Prepare to insert a candy corn joke here:
I caught this story yesterday (thanks to Judith from the Farm and Ranch Freedom Alliance for putting this out there) and I couldn't help myself. Feeding candy to cows? For one man in Kentucky, that's his solution to providing calories in the face of skyrocketing corn prices. Perhaps because corn is already an unnatural part of a cow's diet, candy can't be much worse? At any rate, here's the original article in full:
While my initial reaction is just this side of horrified, feeding candy to cows brings up a host of questions in my mind:
- What's the difference between a rancher and someone who operates a feedlot? The article describes the latter by the former's title, is that accurate?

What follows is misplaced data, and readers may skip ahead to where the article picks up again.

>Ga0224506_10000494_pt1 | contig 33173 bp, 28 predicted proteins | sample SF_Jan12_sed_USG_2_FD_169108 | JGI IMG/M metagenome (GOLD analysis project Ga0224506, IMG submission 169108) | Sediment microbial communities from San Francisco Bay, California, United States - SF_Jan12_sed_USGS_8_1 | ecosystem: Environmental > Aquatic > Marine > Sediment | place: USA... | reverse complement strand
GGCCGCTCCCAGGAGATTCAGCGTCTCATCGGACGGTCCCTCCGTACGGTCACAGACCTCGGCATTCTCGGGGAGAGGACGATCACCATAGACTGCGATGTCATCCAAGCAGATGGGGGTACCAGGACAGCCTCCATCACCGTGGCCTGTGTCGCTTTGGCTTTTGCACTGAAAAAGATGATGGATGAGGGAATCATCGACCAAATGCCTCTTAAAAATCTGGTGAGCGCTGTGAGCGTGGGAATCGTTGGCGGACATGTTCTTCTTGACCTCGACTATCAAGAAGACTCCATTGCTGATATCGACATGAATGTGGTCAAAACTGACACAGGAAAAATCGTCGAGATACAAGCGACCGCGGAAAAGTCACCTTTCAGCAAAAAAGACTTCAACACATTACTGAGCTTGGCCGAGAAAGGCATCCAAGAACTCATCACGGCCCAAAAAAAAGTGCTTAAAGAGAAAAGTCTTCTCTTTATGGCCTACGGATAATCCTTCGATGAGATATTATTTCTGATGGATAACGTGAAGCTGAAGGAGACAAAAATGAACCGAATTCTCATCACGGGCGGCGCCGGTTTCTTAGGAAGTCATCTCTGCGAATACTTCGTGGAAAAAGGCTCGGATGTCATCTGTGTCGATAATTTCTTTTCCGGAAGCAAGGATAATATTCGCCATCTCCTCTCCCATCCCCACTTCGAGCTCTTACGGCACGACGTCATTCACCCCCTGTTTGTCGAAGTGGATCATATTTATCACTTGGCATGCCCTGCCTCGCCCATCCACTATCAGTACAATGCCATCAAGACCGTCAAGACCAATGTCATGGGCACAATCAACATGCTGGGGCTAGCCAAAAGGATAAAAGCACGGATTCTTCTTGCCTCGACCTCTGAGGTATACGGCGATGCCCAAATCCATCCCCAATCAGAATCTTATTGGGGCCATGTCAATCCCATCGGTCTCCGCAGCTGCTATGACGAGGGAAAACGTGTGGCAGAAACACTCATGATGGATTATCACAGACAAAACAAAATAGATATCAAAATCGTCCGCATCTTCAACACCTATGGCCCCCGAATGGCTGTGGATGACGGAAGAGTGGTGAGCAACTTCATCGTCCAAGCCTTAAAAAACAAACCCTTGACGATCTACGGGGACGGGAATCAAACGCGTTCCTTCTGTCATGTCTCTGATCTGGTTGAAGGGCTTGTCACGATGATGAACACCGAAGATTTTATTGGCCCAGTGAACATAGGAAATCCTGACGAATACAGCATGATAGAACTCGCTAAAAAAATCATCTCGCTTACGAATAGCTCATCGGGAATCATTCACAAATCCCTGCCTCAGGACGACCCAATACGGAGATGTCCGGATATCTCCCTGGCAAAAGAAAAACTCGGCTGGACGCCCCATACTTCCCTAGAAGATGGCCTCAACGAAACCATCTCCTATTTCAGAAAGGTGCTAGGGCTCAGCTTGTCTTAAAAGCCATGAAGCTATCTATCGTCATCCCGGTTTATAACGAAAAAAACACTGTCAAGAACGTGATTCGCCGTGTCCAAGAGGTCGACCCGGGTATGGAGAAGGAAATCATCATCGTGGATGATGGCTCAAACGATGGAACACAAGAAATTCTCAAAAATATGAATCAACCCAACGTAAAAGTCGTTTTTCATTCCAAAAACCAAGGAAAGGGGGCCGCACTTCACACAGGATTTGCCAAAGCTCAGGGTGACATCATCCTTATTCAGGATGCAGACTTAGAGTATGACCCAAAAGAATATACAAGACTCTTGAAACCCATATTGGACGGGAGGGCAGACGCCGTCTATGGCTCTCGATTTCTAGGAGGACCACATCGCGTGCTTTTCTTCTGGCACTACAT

- Is corn expensive only because of drought? Or is it more complicated? What about the effect of land speculation?
- It's said another factor in the price of corn is ethanol production. What regulations are in place that makes this happen? How can they be changed?
- In the price of corn, what is the role of government subsidy programs? What do we want to see in the new Farm Bill regarding these subsidies?
- What is our role as consumers? It's easy to blame someone for feeding candy to their cows, but isn't he merely trying to produce a cheap product? Because we demand cheap meat (and lots of it!) aren't we equally culpable for the means to which that end is achieved?
- Finally, how common is this practice? Although it seems shocking, I'm curious if this occurs in pork production as well?
I'll hop off my little soap box but I'd love to hear others' thoughts. Feeding candy to cows: yay or nay?